Mexican American

Before coming to Iowa my culture and ethnicity was never brought into question. I was like everyone else. I was part of a minority that was the majority in my city. Here even with people I know form home in Iowa question how I identify myself. I am Mexican-American. There no ifs, ands, or buts. A book I began reading defines Mexican-American as a person of Mexican descent born in America. Both of my parents immigrated from Mexico, and my mother came here when she was just a young girl with my grandparents and her siblings. I personally don’t like the terms Hispanic or Latino. I take pride in my culture and heritage. Yet I feel I constantly find my identity being called into question. Sometimes our identity is based on stereotypes, assumptions, and skin color.

In Iowa this is something, I feel, is in full force. Many people here go off of stereotypes and what they assume are norms for the other cultures. In reality ethnicity or race is based on skin color, as is so often something pointed out in our society, and our ancestry. I know I am Mexican-American because I am still part of the second/third generations of my family that have immigrated here to the US. Yet people think they have the right to tell me I’m not Mexican-American and I just look like I am. This is told to me solely because I do not speak much Spanish, do not like Spicy food, am picky with what is considered traditional Mexican food (I’m picky with all food, and I mean extremely). Most of these are stereotypes or ideals set forth by out society. They are not questioning my identity based on my lack of knowledge of the culture, where my parents come from or my ancestry. To put this in to complete simplicity they judge me based off what they believe makes me or doesn’t make me a apart of my own culture. Its a part of my identity that has haunted me for many years and until I had entered community college did I finally make peace with knowing that only I could truly decide what I am. Since then I’ve tried to learn more about my culture and heritage that I do not already know from books.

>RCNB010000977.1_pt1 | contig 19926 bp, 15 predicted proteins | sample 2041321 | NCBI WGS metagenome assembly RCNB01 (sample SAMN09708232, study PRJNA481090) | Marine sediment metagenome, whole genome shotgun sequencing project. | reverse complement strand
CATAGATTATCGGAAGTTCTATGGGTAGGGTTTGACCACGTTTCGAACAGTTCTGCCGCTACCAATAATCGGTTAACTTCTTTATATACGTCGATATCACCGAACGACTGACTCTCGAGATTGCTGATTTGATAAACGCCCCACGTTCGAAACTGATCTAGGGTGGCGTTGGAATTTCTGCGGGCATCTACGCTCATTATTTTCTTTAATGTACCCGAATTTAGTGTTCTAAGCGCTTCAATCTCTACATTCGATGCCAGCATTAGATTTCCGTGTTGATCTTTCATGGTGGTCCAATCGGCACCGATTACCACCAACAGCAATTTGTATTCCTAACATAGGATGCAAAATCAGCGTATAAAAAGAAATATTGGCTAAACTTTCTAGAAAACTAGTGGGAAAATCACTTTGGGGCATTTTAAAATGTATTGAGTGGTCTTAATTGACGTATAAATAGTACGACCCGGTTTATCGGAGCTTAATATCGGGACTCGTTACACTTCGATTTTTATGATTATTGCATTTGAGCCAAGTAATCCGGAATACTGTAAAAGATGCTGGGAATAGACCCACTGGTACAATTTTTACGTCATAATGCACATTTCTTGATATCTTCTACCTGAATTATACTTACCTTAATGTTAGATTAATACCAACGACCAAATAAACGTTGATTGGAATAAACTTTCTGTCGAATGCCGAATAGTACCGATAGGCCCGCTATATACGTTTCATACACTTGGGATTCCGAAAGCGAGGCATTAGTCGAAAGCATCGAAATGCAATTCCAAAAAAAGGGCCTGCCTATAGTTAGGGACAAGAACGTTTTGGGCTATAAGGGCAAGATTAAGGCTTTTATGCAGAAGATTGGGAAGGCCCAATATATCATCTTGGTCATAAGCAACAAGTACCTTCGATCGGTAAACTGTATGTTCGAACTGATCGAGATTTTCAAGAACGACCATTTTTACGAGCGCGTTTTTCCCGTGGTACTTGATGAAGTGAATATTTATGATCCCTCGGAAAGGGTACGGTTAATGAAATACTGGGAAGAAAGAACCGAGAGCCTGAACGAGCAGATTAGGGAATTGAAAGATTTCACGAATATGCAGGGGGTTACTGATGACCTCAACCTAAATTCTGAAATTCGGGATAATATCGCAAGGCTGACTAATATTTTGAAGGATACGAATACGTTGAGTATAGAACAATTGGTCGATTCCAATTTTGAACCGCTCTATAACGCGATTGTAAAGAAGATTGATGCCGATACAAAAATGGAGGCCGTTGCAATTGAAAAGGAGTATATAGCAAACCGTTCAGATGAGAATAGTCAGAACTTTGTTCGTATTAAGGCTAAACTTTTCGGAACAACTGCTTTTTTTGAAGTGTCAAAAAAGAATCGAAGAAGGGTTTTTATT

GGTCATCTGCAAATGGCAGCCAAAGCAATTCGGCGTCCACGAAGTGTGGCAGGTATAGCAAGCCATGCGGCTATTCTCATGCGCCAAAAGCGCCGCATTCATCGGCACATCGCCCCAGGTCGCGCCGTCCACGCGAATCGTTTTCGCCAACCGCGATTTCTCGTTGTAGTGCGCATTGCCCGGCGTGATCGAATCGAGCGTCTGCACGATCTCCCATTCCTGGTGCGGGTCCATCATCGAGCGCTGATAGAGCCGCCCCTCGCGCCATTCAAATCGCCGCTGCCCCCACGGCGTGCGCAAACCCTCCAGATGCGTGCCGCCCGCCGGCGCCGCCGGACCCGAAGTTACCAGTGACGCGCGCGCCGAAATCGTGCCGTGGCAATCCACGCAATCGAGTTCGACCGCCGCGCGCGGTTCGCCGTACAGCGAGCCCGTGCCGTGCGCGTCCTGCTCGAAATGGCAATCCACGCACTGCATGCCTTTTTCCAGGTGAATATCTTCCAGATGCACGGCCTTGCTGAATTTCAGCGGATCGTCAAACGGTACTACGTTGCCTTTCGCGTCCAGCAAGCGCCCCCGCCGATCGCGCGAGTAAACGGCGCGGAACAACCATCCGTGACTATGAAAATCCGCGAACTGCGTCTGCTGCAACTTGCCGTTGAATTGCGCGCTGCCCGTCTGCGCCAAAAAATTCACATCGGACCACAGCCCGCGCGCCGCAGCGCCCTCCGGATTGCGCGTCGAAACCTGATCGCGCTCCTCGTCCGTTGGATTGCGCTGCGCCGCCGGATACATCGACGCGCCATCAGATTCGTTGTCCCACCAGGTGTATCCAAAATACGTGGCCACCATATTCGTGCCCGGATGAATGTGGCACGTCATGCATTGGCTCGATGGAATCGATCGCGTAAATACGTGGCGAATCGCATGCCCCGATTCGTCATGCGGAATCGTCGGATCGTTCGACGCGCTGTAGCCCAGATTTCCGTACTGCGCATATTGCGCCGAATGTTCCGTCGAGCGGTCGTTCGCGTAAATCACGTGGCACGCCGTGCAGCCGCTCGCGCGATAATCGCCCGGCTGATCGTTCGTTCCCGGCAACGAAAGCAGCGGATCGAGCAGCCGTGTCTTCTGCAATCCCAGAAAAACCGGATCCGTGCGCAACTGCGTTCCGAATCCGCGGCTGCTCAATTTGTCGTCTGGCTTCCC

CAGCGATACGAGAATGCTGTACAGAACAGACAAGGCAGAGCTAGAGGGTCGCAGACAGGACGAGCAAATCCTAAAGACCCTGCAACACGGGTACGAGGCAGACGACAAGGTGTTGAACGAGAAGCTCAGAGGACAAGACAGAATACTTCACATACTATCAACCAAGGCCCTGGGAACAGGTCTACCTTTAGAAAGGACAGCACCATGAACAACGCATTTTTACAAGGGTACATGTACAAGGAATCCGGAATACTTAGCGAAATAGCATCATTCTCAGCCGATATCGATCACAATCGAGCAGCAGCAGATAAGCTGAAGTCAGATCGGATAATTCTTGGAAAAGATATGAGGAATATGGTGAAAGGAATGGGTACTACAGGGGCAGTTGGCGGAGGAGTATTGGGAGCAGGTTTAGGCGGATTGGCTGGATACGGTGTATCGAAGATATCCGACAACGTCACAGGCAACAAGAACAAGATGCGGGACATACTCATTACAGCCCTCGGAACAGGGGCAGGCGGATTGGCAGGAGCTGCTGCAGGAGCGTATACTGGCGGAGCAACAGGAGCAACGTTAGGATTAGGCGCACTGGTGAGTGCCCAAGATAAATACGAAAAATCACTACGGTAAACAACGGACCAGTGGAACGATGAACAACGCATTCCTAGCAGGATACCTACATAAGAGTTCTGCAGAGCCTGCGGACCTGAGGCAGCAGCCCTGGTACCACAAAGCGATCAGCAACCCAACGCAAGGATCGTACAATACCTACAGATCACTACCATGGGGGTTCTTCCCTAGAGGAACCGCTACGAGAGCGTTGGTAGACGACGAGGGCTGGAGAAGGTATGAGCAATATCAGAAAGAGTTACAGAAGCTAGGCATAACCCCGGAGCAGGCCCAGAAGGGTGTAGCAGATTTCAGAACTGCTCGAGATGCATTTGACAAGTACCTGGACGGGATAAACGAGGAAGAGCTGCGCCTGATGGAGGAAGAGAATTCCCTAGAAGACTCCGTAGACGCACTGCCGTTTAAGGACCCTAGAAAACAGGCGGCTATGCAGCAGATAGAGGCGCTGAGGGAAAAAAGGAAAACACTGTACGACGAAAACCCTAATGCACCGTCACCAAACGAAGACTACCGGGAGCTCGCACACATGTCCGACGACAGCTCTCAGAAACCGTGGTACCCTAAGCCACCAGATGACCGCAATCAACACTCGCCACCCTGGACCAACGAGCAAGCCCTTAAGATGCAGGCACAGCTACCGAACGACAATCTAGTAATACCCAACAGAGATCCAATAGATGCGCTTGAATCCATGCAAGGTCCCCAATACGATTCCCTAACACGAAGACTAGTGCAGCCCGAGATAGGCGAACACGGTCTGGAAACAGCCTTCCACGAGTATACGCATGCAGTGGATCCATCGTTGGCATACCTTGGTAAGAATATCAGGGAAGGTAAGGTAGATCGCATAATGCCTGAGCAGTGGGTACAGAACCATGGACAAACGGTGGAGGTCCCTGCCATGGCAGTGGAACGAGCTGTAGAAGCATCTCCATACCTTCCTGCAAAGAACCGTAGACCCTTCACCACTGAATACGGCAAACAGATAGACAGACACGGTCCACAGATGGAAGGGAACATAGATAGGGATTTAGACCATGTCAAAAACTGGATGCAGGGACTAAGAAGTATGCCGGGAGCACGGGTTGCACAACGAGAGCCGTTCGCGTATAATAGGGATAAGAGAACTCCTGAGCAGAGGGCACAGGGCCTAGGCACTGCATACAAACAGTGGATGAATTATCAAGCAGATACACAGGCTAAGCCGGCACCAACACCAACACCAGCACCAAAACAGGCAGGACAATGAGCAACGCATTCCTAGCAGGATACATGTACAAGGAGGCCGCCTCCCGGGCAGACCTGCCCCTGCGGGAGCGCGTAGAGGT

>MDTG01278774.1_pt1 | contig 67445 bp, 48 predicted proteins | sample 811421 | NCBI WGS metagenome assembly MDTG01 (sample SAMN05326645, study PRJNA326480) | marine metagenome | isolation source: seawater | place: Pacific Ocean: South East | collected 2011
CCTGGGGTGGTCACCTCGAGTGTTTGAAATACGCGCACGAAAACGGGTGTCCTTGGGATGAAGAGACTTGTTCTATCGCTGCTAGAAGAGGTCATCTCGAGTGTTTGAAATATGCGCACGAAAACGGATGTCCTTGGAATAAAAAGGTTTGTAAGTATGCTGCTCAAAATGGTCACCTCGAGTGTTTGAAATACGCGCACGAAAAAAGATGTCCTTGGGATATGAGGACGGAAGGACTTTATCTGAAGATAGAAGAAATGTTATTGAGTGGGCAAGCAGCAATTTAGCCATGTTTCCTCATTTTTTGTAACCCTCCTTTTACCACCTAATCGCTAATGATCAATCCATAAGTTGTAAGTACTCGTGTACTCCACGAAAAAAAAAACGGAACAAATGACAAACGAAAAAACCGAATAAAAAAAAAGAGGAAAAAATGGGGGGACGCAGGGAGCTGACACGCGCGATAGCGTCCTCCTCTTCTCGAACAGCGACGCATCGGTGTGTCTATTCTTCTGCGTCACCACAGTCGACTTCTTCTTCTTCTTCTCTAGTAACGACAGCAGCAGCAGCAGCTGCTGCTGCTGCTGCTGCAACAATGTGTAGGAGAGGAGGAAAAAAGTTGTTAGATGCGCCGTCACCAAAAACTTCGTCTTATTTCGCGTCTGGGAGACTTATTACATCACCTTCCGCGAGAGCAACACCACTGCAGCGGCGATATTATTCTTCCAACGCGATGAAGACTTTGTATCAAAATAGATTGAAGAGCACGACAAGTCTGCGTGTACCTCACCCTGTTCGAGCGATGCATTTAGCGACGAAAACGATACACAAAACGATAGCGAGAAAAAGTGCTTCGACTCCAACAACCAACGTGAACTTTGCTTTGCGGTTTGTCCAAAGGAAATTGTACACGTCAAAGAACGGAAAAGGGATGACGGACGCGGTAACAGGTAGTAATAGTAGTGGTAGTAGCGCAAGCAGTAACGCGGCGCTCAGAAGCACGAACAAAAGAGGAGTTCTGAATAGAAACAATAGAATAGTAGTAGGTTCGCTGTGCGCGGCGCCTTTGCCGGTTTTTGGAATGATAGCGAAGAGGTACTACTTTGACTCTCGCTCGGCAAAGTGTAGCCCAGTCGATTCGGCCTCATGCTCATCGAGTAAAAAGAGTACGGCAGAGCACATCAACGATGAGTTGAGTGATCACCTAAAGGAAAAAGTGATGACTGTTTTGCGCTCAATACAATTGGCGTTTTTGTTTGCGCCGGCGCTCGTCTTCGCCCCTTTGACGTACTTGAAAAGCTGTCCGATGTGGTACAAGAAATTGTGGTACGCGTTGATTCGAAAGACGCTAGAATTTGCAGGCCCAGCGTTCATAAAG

This brings me to another conclusion I’ve realized since being in Iowa. All of us here from Texas have at least a small sense of the Hispanic culture in general, and have learned a bit of what our people have faced over the years and some traditions we celebrate as a city, but all the Hispanics here in Iowa don’t seem to have any kind of pride. So many of them have assimilated that being Hispanic, Mexican, Guatemalan, or Puerto Rican(sorry if I’m misspelling that) is merely something that they’ve come to check off on their paper work. Some merely keep the language alive, but have no clue how much impact we are having on our society today and will continue to do so in the future. None of them seem to have a clue about their past or what some have overcome so they can enjoy the freedoms they have now as well as the equality we have achieved. But also that they are needed to help push for the equality we deserve.
March 27th, 2015 at 05:38pm